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This week felt like the end of this era of Chicago Cubs baseball

By: Alex Patt

June 22nd, the Chicago Cubs are tied with the Milwaukee Brewers for first place in the NL Central. They sport a +24 run differential and eight games above .500.

The morning of July 5th, the Cubs return home from a 1-9 road trip and are 8.5 games back of the Brewers, sport a -5 run differential. Their postseason odds have dipped 46.3% in the past 30 days.

It’s over. This season. This era. This core.

Cubs fans know the situation with Anthony Rizzo, Kris Bryant, and Javier Baez being on contract years. We know the team already had intentions of using this year to start looking at the future with the Yu Darvish trade. We saw the team spend little over the past several years to improve the roster depth. We saw the organization fail to produce enough valuable assets within the system after the core came up in 2014/2015.

Zero playoff wins since 2017. Offense “breaking” at the worst possible times. Half-assed rosters due to saving money. Enough.

This core delivered the ultimate gift in 2016, and I will always be grateful for that. That team will always have a place in my heart. They were supposed to keep it up for years to come, and they simply have not. Competitive? Yes, they have not had a losing season since 2014 (that streak could end this year) but they have been treading water since the collapse of 2018, and have not been nearly good enough to return to glory.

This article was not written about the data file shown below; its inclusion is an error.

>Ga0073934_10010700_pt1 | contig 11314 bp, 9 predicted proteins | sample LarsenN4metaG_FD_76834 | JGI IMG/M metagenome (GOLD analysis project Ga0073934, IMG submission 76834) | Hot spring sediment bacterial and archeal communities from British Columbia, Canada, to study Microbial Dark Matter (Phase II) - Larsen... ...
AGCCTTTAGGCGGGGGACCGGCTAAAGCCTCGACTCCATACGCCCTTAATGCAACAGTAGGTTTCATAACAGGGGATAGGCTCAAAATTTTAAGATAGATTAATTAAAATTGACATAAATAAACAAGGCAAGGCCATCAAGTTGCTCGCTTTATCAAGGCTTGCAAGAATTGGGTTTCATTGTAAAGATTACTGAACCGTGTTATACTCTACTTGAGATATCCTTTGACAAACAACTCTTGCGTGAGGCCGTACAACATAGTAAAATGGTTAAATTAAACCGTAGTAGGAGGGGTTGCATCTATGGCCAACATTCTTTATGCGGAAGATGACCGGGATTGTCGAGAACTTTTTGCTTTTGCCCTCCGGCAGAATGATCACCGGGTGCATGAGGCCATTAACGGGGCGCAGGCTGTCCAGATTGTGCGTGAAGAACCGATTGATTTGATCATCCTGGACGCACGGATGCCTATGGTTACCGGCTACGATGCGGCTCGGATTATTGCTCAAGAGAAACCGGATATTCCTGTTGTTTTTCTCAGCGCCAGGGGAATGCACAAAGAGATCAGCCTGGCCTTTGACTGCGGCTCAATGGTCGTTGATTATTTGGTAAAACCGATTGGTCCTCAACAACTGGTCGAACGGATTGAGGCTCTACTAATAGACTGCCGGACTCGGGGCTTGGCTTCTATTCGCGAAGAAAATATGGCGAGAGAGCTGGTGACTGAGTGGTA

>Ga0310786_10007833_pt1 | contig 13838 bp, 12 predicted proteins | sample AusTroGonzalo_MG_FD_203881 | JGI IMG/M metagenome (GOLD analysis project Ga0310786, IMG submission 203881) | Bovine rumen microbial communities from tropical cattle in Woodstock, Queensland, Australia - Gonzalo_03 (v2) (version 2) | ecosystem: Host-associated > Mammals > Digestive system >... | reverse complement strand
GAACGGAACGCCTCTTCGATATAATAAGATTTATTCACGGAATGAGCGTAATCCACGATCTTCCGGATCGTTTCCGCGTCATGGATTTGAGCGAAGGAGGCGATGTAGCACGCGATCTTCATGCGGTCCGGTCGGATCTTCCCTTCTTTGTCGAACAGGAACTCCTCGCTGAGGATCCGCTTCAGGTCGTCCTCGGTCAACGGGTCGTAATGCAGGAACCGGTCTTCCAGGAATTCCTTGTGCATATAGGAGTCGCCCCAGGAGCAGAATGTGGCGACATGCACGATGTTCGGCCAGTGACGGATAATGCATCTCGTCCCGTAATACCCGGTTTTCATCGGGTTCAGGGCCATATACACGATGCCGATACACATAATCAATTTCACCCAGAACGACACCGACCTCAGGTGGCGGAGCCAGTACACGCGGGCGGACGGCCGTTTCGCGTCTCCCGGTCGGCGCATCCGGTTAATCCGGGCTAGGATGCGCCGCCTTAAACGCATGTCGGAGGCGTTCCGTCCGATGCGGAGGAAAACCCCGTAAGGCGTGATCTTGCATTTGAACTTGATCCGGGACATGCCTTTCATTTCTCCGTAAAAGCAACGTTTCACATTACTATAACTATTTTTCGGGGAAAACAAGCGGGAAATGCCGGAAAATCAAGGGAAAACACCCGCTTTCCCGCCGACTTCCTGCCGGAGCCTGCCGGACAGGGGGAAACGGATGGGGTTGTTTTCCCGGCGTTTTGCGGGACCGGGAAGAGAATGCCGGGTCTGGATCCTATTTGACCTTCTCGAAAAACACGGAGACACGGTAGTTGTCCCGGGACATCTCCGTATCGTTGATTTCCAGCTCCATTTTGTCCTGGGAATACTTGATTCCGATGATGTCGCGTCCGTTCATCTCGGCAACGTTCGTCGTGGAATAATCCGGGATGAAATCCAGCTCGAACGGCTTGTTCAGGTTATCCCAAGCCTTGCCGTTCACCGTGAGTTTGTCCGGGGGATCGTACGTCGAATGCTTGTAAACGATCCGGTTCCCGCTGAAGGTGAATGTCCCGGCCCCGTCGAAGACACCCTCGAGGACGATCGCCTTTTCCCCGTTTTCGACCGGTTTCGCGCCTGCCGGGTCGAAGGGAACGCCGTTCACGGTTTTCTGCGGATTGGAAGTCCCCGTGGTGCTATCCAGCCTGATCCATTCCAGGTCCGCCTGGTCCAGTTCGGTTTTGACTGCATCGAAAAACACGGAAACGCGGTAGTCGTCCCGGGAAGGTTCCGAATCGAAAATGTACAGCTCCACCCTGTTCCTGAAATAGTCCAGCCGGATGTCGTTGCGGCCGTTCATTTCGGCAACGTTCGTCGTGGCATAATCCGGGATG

This past week sealed the deal. The clock officially hit zero.

Last Wednesday the Cubs jumped to a 7-0 lead in Milwaukee in the first inning. I said to myself, “How are they going to blow this?” Next thing I knew when I saw the score an hour or so later. the Brewers DOUBLED up the Cubs and the game was not even half-over. This is where we are at. In my humble opinion, this era of Chicago Cubs baseball officially died that afternoon. Management cannot continue to go forward with trying to make something this faulty work. It has not worked in several years. This is the team we saw in April, again in June, and now in July. May was fun, but it was an unsustainable fluke. The classic Cubs “Boom or Bust”.

The trade deadline is approaching and I think Hoyer knows what to do.

Sell! Sell! Sell!

It has to be to the point where everything is on the table. Not saying Hoyer should force anything, but he cannot look at veteran players and not at least shop them. Bryant and Kimbrel are at peak value, they are your two top-trade candidates. Explore others like Baez, Willson Contreras. Leave no possibilities out. Sell time. I do not like the fact that we have to, but it’s just time to change the guard on the North Side.

Do the Cubs try to keep one core guy? They might, and maybe they should. That said, make that determination after the deadline and see what you can get for some of these guys. I still think Rizzo stays around. Restock the farm. Focus on development. Hope the next wave of prospects can give you something, because their farm is not that great right now.